Word Crimes

‘Can You Forgive Me?’ plays forgery for fun and profit

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God bless all the actors who aren’t there because of their looks. The literally catty tragicomedy Can You Ever Forgive Me? commences nicely with Melissa McCarthy playing Lee Israel, surly, shabby and frumpy at a publisher’s office—meeting a deadline at 3am with the help of a big glass of something on the rocks. She’s fired for drinking on the job, even at that hour. As she leaves, a younger employee mutters, “If I ever get like that, kill me.” Israel snaps back: “If you ask me nicely, I’ll kill you now.”

This true-life tale of a drinker with a writing problem is set in 1991. Print hasn’t keeled over quite yet, but Israel, who’d previously published a number of celebrity bios, is having trouble landing an advance.

When vet bills for her ancient cat press her, Israel goes to sell a prized possession: a personal note from Katherine Hepburn from the days when the two had collaborated on an autobiography.

The money is good enough that Israel falls into a unique field of crime: forging celebrity letters to sell to the local bookstores. She recruits her seedy drinking buddy, Jack (Richard E. Grant), but the scam turns out to have consequences. It also blights Israel’s potential friendship (friendship, or more) with pretty bookstore owner Anna (Dolly Wells), who has writing ambitions of her own.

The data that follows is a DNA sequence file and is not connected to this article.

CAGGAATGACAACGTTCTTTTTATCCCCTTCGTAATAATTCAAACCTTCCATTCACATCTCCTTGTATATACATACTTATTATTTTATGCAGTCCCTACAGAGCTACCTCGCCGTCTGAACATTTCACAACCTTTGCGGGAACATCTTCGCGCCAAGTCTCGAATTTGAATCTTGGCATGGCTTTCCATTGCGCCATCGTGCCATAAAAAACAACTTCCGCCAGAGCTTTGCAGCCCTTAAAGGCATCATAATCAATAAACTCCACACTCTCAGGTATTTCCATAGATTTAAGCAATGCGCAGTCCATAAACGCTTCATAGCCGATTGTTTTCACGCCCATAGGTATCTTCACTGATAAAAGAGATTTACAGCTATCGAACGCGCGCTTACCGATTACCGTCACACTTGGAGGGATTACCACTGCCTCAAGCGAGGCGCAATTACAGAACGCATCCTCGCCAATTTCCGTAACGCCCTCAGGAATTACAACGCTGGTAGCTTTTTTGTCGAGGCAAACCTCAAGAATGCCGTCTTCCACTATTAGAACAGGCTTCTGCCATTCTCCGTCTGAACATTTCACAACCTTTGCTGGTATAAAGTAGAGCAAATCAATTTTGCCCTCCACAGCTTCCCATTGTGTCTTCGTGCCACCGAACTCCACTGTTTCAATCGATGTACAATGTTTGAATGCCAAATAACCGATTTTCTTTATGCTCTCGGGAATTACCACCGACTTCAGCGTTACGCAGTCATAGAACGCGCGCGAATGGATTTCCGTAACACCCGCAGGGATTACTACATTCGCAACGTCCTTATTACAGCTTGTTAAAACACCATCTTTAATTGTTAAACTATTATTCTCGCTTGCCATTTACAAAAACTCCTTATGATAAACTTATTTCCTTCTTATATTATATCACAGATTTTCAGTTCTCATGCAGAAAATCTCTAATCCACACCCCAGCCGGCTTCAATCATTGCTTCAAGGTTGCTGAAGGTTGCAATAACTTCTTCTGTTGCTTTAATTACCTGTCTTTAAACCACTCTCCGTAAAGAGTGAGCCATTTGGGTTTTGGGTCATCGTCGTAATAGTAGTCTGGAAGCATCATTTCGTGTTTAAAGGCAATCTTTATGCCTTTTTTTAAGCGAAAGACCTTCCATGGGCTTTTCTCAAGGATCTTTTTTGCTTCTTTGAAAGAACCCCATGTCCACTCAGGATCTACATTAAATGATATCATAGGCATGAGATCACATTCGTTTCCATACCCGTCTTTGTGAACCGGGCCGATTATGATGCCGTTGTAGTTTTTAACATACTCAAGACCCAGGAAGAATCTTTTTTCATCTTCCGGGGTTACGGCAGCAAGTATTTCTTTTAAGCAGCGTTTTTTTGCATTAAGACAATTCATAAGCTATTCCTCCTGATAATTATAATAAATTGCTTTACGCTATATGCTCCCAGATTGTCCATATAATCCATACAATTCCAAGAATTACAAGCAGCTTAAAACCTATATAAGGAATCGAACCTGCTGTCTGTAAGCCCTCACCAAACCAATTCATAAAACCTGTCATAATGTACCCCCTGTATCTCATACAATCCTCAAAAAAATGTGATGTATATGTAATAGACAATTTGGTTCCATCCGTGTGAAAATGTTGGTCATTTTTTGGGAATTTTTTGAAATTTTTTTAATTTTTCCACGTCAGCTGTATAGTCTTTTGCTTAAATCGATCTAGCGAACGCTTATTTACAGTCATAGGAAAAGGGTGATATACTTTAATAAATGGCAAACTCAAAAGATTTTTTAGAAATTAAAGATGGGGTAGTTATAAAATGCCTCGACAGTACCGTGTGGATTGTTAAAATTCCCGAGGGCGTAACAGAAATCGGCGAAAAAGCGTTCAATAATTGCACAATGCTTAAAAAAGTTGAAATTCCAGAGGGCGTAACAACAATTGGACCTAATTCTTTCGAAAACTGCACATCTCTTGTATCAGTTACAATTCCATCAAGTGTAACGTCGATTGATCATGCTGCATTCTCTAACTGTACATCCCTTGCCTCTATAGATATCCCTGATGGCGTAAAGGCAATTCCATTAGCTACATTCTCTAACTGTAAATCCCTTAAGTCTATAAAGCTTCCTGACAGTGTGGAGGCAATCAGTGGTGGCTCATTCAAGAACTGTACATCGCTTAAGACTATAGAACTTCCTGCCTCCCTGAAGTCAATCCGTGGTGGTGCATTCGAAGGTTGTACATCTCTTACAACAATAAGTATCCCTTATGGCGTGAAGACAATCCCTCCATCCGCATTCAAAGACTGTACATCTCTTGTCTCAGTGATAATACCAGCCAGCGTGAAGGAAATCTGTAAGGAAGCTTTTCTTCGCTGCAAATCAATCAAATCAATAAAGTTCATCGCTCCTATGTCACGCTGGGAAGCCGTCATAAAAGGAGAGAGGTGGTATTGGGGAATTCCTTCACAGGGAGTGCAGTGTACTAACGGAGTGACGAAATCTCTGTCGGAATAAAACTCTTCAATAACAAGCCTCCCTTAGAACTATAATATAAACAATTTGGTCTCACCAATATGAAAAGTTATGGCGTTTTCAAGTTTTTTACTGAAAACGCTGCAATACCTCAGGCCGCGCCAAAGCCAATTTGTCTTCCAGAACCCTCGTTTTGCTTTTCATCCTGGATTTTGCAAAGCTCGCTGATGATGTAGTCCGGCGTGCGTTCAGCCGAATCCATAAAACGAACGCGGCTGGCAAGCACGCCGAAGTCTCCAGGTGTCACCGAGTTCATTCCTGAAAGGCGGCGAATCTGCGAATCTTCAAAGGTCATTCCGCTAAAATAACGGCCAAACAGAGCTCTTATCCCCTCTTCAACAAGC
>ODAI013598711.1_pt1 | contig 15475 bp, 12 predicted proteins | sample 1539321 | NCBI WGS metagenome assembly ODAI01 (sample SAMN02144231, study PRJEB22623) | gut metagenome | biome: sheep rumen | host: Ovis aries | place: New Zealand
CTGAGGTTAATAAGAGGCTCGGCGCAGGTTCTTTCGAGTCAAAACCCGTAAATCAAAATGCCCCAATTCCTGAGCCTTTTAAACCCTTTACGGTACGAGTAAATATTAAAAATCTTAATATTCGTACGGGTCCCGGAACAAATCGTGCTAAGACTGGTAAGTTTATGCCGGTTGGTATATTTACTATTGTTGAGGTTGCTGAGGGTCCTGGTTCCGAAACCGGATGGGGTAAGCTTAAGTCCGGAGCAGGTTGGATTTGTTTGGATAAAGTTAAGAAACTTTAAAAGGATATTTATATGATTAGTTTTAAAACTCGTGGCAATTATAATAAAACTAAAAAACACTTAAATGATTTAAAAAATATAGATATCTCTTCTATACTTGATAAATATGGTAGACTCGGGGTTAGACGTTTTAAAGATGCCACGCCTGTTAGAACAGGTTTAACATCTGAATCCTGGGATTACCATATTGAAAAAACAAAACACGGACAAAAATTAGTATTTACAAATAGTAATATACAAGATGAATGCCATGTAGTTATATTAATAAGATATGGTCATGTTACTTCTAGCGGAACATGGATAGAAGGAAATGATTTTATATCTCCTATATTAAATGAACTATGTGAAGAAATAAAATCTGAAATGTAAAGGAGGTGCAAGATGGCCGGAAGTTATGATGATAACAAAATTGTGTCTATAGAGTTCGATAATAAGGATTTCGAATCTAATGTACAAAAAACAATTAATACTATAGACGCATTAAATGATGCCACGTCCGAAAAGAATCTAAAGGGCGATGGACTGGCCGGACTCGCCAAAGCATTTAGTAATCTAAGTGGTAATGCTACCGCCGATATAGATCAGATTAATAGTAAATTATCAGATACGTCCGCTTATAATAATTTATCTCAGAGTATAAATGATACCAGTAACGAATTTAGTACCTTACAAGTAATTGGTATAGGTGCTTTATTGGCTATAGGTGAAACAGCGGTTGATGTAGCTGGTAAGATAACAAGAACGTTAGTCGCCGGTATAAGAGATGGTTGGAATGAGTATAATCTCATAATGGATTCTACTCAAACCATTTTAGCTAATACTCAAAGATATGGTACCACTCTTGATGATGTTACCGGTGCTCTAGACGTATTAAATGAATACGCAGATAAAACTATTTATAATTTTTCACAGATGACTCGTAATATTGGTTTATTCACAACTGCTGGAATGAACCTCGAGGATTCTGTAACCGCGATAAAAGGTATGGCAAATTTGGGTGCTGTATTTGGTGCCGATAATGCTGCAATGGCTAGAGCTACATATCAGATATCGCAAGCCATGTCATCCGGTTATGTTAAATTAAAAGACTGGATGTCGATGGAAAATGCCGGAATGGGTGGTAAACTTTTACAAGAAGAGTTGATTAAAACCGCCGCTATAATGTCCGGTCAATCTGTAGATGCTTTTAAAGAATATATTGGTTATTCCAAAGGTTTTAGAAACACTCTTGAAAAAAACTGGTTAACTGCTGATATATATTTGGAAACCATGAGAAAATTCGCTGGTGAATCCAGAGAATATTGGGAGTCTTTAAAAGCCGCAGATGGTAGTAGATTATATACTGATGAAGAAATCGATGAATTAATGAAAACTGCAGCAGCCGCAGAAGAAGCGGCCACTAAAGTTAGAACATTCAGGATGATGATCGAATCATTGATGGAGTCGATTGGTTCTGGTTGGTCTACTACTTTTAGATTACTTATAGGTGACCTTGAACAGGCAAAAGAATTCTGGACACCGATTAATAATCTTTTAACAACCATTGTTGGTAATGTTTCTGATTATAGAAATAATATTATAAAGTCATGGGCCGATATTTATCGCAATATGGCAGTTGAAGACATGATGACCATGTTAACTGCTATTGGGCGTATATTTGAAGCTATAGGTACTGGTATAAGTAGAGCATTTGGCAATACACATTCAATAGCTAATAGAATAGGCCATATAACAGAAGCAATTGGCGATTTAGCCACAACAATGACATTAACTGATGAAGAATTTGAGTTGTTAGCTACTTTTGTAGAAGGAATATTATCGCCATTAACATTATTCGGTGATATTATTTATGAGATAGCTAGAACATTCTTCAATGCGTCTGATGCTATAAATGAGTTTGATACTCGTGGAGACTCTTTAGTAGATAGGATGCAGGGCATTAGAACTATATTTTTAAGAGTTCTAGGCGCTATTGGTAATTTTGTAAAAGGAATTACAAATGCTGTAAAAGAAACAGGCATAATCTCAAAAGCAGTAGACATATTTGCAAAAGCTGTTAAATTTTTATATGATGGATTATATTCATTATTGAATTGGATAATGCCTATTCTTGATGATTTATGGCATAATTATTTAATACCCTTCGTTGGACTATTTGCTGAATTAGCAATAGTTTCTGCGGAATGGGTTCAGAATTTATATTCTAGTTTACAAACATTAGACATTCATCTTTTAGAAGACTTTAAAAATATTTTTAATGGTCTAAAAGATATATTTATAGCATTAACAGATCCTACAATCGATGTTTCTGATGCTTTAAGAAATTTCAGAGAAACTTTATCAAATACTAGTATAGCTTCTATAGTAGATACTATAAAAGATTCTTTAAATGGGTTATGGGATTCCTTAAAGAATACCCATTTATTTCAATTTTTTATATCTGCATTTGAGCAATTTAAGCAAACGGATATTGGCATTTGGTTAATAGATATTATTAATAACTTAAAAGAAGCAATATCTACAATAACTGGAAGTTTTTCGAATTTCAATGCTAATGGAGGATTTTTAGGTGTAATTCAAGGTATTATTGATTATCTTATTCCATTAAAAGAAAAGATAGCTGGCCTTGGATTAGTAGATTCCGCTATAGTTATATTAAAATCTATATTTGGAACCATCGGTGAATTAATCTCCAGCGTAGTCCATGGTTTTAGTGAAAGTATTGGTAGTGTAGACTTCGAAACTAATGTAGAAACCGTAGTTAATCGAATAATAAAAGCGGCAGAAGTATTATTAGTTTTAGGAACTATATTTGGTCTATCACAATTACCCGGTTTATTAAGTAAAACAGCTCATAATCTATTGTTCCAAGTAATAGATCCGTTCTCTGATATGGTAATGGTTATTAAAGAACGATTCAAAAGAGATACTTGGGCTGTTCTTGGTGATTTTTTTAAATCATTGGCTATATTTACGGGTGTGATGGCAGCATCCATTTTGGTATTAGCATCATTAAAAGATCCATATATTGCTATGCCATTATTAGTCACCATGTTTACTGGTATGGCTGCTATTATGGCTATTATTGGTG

The elegant soundtrack sports jazz crooner Blossom Dearie, the ill-fated country rocker Spade Cooley and a bit of Justin Bond covering Lou Reed’s “Goodnight Ladies” in a deserted cabaret. Ornery and salty as the film is, it has a cool counterpoint of loneliness to it. And it shows how lost even the recent past is—it has the sense of New York when it was New York, when it was gritty and bad, and seemingly every business sign was missing a letter or a light.

There’s been studio-generated Oscar buzz for the untrustworthy barfly Grant plays, the kind of man who introduces himself as “Jack Hock: big cock”—dodgy and gay and British and drunk, a mountebank with fingerless Fagin gloves. Why not honor him now? Grant is a world-leading actor of smooth lowlifes, including the ill-starred writer Gordon Comstock in 1997’s A Merry War, an adaptation of George Orwell’s Keep the Aspidistra Flying. Oddly, the mood of Can You Ever Forgive Me? is closer to Orwell’s book about the writing life than the confession by Israel that the film is based on.

‘Can You Ever Forgive Me? opens Friday, Nov. 2, at the Rafael Film Center, 1118 Fourth St., San Rafael. 415.454.1222.

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